But the story raises a point to me. Is it ever right to kill someone? I don't want to make Mr March the subject of my question, the story is just to illustrate one of the many combinations of "but what if?" when it comes to assisted suicide.
I can't see how it is ever justified to take the life of another human being, no matter what the circumstance may be.
"But what if that person is ill?" "But what if that person wants to die?" "But what if I have had enough of this life?"
I can't justify it. Can you?
He urged them to fight "with determination ... the risk of political and legislative decisions that contradict fundamental values and ethical principles rooted in human nature"
The Pope said they had to defend "the family based on matrimony, opposing the introduction of laws on other forms of unions which would only destabilise it and obscure its special character and its social role, which has no substitute".
In another section of his speech, the Pope stated that the Church had to say "'no' to weak and deviant forms of love".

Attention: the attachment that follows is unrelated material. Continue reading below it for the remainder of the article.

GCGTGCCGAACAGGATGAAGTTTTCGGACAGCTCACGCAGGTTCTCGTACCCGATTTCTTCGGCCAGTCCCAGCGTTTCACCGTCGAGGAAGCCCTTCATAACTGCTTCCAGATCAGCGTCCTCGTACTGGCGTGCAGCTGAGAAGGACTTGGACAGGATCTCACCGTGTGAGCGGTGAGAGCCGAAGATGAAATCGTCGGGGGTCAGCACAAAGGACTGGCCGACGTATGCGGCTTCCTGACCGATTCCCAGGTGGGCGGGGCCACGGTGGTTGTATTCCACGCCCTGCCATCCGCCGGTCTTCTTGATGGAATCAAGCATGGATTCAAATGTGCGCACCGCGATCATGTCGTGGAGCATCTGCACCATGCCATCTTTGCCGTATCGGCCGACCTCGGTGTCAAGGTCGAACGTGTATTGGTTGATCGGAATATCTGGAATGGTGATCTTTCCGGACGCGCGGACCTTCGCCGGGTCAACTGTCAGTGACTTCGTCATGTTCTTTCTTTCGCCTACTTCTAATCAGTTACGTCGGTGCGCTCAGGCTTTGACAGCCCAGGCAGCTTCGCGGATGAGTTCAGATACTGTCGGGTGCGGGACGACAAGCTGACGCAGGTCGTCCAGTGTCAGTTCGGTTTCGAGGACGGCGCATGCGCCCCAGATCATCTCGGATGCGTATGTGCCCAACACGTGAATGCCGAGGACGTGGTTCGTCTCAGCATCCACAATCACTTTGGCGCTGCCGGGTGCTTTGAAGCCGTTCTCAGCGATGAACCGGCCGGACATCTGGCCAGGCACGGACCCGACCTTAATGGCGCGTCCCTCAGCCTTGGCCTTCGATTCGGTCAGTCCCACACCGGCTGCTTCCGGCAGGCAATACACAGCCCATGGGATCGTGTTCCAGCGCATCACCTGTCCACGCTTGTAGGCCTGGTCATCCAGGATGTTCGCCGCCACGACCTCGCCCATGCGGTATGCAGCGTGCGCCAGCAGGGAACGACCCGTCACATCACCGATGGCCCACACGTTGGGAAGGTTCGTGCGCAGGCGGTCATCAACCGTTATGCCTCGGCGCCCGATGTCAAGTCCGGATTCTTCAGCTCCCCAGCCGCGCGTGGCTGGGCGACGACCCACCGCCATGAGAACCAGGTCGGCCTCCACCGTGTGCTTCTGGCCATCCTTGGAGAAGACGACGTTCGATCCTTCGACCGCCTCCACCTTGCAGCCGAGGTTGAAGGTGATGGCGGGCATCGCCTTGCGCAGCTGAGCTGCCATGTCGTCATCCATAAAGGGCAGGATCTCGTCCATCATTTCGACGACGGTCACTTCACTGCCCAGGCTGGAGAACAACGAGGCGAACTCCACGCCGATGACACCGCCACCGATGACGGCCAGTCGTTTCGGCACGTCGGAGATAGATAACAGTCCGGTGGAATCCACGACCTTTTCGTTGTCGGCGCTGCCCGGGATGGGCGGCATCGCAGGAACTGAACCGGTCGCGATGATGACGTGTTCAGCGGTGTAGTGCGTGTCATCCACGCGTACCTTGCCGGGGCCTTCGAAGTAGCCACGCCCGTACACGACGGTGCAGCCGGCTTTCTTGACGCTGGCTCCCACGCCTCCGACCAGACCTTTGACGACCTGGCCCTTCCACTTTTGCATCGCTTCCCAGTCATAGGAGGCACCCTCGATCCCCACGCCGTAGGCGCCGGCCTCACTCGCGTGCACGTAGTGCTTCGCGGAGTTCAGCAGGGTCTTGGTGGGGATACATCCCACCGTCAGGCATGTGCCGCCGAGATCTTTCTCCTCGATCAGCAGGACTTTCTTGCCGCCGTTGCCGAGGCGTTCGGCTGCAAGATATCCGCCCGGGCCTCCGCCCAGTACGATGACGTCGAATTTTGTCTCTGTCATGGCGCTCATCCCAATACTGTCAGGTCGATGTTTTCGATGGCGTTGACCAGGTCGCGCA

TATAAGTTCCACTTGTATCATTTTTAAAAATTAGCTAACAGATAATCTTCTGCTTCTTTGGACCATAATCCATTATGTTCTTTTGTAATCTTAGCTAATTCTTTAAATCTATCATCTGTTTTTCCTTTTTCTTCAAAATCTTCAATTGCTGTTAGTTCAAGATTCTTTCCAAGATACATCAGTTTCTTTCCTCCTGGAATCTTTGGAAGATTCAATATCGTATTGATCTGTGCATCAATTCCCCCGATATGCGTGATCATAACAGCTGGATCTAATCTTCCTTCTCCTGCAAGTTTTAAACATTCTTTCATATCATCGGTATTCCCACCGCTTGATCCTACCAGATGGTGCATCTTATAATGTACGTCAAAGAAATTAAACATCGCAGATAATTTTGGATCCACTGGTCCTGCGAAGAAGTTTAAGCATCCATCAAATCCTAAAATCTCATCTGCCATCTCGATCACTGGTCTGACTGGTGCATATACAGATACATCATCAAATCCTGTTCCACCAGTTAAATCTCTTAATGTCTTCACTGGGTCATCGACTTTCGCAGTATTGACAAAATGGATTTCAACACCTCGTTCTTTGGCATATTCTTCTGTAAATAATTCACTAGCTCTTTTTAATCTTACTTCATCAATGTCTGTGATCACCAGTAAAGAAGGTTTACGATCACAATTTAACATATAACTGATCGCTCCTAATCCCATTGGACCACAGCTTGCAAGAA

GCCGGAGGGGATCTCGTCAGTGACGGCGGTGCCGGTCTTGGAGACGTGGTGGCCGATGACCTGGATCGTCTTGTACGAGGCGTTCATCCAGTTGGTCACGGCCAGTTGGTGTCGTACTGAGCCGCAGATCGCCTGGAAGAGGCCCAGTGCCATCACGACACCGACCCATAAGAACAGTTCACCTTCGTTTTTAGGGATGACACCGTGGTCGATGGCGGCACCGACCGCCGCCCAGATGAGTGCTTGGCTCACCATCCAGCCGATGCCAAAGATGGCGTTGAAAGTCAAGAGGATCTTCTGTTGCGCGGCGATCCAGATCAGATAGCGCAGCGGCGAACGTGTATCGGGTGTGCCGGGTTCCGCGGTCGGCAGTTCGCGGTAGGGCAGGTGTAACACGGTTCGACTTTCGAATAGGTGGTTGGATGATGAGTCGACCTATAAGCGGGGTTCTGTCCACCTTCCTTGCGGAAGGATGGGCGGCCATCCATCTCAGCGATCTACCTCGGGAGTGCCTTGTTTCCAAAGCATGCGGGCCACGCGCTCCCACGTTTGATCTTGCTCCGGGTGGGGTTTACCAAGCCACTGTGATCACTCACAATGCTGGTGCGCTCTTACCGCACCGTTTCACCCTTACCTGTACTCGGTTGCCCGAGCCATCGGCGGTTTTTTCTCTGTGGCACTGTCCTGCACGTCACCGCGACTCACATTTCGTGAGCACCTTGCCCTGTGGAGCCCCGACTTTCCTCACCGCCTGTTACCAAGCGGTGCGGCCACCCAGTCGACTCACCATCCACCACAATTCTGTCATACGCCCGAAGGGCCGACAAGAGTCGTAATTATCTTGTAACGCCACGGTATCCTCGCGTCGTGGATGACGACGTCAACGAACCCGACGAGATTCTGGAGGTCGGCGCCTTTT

He said the Church wanted instead to say "'yes' to authentic love, to the reality of man as he was created by God".
In his address to the Catholic convention, the Pope was also applauded when he said the Church had to continue to defend "life in all its phases, from conception until natural death".
He said the Church did not want to be "a political agent" but wanted to help shape social policy.
17 October 2006
Descendants of the genetic upper class would be tall, slim, healthy, attractive, intelligent, and creative, whilst the "underclass" humans, will evolve into dim-witted, ugly, squat goblin-like creatures.
The forecast has been made by Dr Oliver Curry, after spending two months investigating the ascent and descent of man over the next 100 millennia. He suggests within a thousand years humans will evolve into coffee-coloured giants between 6 and 7ft tall. But Dr Curry said centuries of sexual selection was likely to create more and more genetic inequality.
The logical outcome would be two sub-species, "gracile" and "robust" humans.